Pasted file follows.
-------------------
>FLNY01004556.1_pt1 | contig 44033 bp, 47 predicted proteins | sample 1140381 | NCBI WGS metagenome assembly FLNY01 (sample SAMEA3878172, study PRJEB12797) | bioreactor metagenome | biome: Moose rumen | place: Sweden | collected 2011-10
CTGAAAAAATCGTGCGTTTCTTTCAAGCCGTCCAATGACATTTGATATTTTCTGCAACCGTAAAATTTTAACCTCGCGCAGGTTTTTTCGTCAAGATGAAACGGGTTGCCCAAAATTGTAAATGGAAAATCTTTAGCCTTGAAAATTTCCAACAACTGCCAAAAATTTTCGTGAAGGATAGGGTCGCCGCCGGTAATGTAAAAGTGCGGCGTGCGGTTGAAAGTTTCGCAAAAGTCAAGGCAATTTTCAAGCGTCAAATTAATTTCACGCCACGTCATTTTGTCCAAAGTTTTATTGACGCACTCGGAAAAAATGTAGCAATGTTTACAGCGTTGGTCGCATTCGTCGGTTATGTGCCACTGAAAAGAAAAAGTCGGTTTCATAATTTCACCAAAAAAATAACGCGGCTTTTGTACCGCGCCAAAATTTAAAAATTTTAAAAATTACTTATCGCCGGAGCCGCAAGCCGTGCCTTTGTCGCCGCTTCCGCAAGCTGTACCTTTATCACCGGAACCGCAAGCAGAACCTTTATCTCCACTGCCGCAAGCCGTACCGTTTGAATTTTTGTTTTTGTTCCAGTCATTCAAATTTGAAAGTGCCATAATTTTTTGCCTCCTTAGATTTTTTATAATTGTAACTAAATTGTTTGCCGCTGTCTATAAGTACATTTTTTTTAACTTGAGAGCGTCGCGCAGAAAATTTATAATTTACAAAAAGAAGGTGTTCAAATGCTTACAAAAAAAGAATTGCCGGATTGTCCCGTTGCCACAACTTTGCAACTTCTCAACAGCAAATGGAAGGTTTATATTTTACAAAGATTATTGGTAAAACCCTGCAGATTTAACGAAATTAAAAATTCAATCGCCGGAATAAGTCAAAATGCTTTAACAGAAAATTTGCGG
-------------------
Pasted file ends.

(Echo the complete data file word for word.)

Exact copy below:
>FLNY01004556.1_pt1 | contig 44033 bp, 47 predicted proteins | sample 1140381 | NCBI WGS metagenome assembly FLNY01 (sample SAMEA3878172, study PRJEB12797) | bioreactor metagenome | biome: Moose rumen | place: Sweden | collected 2011-10
CTGAAAAAATCGTGCGTTTCTTTCAAGCCGTCCAATGACATTTGATATTTTCTGCAACCGTAAAATTTTAACCTCGCGCAGGTTTTTTCGTCAAGATGAAACGGGTTGCCCAAAATTGTAAATGGAAAATCTTTAGCCTTGAAAATTTCCAACAACTGCCAAAAATTTTCGTGAAGGATAGGGTCGCCGCCGGTAATGTAAAAGTGCGGCGTGCGGTTGAAAGTTTCGCAAAAGTCAAGGCAATTTTCAAGCGTCAAATTAATTTCACGCCACGTCATTTTGTCCAAAGTTTTATTGACGCACTCGGAAAAAATGTAGCAATGTTTACAGCGTTGGTCGCATTCGTCGGTTATGTGCCACTGAAAAGAAAAAGTCGGTTTCATAATTTCACCAAAAAAATAACGCGGCTTTTGTACCGCGCCAAAATTTAAAAATTTTAAAAATTACTTATCGCCGGAGCCGCAAGCCGTGCCTTTGTCGCCGCTTCCGCAAGCTGTACCTTTATCACCGGAACCGCAAGCAGAACCTTTATCTCCACTGCCGCAAGCCGTACCGTTTGAATTTTTGTTTTTGTTCCAGTCATTCAAATTTGAAAGTGCCATAATTTTTTGCCTCCTTAGATTTTTTATAATTGTAACTAAATTGTTTGCCGCTGTCTATAAGTACATTTTTTTTAACTTGAGAGCGTCGCGCAGAAAATTTATAATTTACAAAAAGAAGGTGTTCAAATGCTTACAAAAAAAGAATTGCCGGATTGTCCCGTTGCCACAACTTTGCAACTTCTCAACAGCAAATGGAAGGTTTATATTTTACAAAGATTATTGGTAAAACCCTGCAGATTTAACGAAATTAAAAATTCAATCGCCGGAATAAGTCAAAATGCTTTAACAGAAAATTTGCGG